Vegetables. Most of us will probably agree that they are an important part of a healthy balanced diet. However, getting the children in our lives interested and excited enough about them to actually take a bite of a new vegetable can feel like an incredible (and sometimes impossible) feat.
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In my 18 years as an early childhood educator and 7 years as a mother, I have seen first hand that getting children interested in vegetables goes so far beyond just putting them on their plate. It means making veggies a part of their life in many ways different ways. Why? Because children are learners and explorers. They absorb the world around them in many different ways and vegetables are no different. For many children to become comfortable and open to vegetables at the dinner table, they often need opportunities to explore them long before they ever reach their plate.
Here are 6 tired-and-true ways I have used to get my students and own daughter excited about veggies…
Plant a garden.
It doesn’t have to be a big garden or even one that is outside, but just simply planting some kale or carrots in a bucket somewhere in your home might be enough to intrigue your little eater to take a bite of that veggie! Invite your child to help plant the garden and put them in charge of its care (kids loooovveeee watering plants). Observe the changes the plants go through with your child and watch it grow. As the plant grows, so will your child’s interest and excitement. After all, THEY cared for this plant and helped it flourish. They feel invested in it and are having a chance to see the power of their little actions (giving it water and making sure it had sun). By inviting children to be part of the growing process, they instantly become intrigued by the vegetable…and maybe enough to take a bite.
2. Invite kids to help plan meals.
Kids are accustomed to foods just showing up on the plate in front of them or in their lunch box…without much of a say in the what. If you child is extra selective about their foods and vegetables, invite them to help you plan what you are going to cook and/or pack. Tell them there has to be a vegetable, but they get to pick which one! And BOOM! Just like that, your child feels empowered (because who doesn’t crave and enjoy choice?) with vegetables and will be more excited about that veggie showing up at meal time. Why? Because they had a say. And when we have a say, something seems much more intriguing and exciting.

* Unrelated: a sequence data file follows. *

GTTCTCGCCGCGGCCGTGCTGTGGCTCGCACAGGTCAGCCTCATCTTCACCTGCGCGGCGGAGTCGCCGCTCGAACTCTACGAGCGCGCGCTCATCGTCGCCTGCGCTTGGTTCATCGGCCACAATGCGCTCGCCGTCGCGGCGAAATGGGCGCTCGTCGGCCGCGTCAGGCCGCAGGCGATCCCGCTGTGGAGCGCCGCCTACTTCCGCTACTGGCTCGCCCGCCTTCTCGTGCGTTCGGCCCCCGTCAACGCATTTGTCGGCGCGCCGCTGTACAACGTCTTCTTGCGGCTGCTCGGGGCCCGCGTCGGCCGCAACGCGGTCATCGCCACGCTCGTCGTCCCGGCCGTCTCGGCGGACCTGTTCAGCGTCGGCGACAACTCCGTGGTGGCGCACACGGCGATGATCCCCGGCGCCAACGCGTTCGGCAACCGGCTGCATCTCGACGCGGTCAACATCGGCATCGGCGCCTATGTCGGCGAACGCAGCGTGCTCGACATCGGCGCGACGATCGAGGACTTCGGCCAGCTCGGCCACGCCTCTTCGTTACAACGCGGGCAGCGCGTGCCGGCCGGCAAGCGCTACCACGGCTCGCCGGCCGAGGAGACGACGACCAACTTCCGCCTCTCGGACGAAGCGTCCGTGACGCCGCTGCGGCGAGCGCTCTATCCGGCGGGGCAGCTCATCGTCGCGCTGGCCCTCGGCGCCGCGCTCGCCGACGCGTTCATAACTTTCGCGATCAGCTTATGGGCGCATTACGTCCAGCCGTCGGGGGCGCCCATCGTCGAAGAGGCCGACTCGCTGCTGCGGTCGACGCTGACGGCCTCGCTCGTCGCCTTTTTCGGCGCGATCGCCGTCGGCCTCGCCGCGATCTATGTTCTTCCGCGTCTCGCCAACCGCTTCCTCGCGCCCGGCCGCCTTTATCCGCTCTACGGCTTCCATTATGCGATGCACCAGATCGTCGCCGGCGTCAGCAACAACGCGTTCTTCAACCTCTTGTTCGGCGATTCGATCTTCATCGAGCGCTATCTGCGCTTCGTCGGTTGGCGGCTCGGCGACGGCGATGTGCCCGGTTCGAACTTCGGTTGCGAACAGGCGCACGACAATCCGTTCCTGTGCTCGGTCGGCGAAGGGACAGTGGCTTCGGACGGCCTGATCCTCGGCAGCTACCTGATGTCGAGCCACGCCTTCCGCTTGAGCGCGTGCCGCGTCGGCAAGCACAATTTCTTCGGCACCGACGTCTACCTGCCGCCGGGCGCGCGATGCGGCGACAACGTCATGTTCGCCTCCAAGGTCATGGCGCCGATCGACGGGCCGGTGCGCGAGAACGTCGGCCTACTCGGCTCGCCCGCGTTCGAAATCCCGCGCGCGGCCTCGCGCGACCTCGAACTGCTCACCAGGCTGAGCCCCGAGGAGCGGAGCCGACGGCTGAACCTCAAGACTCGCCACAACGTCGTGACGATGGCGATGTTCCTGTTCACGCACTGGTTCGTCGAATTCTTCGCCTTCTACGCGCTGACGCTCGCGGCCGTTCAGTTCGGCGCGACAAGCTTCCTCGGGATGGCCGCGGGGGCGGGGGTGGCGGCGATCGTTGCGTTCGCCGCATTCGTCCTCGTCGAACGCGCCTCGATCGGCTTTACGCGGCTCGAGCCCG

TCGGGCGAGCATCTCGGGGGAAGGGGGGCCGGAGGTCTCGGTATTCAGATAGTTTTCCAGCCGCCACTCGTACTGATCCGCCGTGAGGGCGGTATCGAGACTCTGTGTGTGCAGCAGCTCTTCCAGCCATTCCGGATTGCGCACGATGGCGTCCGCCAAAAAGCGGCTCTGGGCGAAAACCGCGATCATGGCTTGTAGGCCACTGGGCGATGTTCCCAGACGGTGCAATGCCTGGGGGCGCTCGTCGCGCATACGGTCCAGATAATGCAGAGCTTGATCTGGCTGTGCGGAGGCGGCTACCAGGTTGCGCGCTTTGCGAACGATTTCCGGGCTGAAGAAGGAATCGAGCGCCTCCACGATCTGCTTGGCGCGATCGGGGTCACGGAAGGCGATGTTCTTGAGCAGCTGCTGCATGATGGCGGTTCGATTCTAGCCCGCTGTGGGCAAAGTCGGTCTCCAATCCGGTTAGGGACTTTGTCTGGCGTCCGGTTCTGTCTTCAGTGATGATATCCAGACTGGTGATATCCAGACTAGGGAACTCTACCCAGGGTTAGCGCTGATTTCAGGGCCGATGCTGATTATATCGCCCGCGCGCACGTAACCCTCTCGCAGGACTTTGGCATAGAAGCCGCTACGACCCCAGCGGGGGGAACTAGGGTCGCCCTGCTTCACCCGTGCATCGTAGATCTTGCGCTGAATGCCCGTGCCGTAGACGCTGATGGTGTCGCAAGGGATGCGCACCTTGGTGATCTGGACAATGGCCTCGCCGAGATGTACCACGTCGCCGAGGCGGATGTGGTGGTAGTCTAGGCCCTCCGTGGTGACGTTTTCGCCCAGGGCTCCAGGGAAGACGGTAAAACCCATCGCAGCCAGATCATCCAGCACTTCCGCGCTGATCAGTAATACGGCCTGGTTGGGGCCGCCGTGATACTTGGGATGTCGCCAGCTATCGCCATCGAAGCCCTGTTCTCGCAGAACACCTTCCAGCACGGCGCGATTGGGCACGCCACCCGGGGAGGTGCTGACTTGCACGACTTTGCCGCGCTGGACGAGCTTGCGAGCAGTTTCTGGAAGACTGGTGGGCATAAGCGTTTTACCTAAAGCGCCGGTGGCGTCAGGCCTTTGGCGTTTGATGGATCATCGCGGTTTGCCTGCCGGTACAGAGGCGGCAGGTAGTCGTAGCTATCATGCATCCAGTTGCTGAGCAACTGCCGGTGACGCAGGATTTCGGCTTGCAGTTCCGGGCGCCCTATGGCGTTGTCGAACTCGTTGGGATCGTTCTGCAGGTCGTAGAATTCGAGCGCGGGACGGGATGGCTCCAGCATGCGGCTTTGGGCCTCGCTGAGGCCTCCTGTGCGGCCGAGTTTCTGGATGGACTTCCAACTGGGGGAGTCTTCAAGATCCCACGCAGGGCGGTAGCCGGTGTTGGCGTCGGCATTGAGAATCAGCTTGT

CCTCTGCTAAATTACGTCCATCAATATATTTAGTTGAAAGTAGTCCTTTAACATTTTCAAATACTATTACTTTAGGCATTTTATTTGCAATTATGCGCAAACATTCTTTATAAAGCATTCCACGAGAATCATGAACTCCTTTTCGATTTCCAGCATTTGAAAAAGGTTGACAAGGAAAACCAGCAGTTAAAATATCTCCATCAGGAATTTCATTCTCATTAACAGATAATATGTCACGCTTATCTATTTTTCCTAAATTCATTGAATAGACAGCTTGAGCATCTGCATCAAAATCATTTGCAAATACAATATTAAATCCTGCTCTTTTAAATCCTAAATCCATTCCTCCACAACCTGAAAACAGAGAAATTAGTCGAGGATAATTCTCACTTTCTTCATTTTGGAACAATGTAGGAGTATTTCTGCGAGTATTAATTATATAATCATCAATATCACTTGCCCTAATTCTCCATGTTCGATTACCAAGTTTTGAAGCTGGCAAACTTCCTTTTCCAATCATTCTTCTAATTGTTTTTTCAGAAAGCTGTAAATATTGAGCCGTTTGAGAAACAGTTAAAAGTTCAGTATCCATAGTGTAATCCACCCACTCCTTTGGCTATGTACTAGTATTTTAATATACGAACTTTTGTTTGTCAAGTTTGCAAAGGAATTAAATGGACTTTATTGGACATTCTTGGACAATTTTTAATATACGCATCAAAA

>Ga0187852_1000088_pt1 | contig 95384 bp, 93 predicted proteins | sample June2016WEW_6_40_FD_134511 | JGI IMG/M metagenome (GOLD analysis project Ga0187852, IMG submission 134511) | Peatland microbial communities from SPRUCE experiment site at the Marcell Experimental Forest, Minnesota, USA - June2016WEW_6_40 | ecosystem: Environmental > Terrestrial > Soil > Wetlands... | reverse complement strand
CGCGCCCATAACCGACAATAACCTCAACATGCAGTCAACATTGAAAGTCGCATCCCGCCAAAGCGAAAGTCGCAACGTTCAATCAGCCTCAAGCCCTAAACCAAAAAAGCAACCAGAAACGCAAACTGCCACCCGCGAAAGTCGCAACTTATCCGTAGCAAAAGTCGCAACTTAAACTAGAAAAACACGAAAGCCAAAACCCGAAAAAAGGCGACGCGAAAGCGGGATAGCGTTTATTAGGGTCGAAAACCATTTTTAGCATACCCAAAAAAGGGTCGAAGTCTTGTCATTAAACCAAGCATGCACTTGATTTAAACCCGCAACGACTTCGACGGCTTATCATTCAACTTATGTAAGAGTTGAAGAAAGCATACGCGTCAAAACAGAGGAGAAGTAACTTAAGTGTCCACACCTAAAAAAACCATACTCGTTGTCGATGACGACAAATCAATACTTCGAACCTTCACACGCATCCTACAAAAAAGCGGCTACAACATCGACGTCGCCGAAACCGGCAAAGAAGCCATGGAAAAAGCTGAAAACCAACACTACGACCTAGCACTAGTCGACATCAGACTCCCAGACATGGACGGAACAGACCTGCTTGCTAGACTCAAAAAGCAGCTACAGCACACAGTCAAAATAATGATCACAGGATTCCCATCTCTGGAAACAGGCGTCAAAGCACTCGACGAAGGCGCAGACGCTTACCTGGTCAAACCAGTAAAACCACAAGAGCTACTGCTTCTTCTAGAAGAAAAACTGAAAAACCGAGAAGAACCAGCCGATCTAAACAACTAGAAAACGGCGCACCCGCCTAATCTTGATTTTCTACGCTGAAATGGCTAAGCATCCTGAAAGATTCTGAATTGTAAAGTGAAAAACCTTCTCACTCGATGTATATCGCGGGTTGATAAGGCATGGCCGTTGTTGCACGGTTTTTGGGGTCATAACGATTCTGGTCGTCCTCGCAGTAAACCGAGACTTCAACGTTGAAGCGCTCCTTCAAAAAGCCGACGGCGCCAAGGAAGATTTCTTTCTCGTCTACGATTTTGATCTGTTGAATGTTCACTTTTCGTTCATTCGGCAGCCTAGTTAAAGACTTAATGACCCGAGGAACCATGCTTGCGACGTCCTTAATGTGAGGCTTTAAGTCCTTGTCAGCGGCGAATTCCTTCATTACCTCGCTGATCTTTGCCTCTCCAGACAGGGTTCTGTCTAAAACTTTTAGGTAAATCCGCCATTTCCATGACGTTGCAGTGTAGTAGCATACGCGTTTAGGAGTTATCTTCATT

3. Take them to the farmers market or store with you.
Great! You have let your child(ren) pick a few meals and/or veggies for the week ahead. Now take them shopping with you! I know that grocery shopping with kids doesn’t sound like a fun time to many parent/caregivers, but its another simple way to get children invested in the food that they are eating! Invite them to go and pick out “the best bunch of carrots” or ask them if you should buy broccoli or cauliflower. Put the older ones in charge of putting the items in the cart and let the little ones hold a veggie while you shop.
4. Read them books about veggies.
I am a huge believer that books are a magical tool for introducing so many things to children…including vegetables. Books open the door for conversation and questions. Children get to see other people in similar situations as them and see how it played out. Books can make intimidating topics less scary and foreign items feel familiar. Reading books to your child is probably something you are already doing, so why not add in a few about vegetables to see if it helps the veggie drama at the dinner table? Looking for some veggie-loaded book recommendations? Check out 12 Wonderful Books for Kids about Vegetables
5. Play with your veggies
Yep, you heard that right. Play with your food. Let your child look at cauliflower with a magnifying glass and then take a floret and let him/her paint with it. Throw carrots and potatoes and broccoli in a sink of water or tub and let your little one play with them and explore if they sink or float. Let children explore veggies with the senses that go beyond just the sense of taste! Play makes new things more familiar (are you seeing a theme with these suggestions?) and familiar foods are more likely to be eaten!
6. Cook veggies WITH your kids
Guys, if you do nothing else off of this list….DO THIS ONE. Inviting your children into the kitchen with you can be an absolute game changer at meal time! Again (and I feel like I am starting to sound like a broken record), the name of the veggie-loving game is getting your children to feel excited and empowered by veggies being in their life and on their plate. If they have helped prepare that veggie, that pride and sense of accomplishment might be enough to propel them to take a bite. Looking for a recipe to start with? My Oatmeal Green Smoothie Muffins are always a veggie-loaded hit with the kids and easy enough to make with even the littlest of cooks!
I have seen it happen so many times with so many children, guys. Children who wouldn’t touch a vegetable with a 10-foot pole are all of a sudden taking bites of peppers, radishes and veggie-loaded recipes. Why? Because they were given the opportunity to be part of the process of putting that veggie in front of them. Veggies were no longer intimidating, scary, weird or a power struggle. They were not a source of pride, curiosity and accomplishment. So get those veggies into your children’s lives in all the possible ways.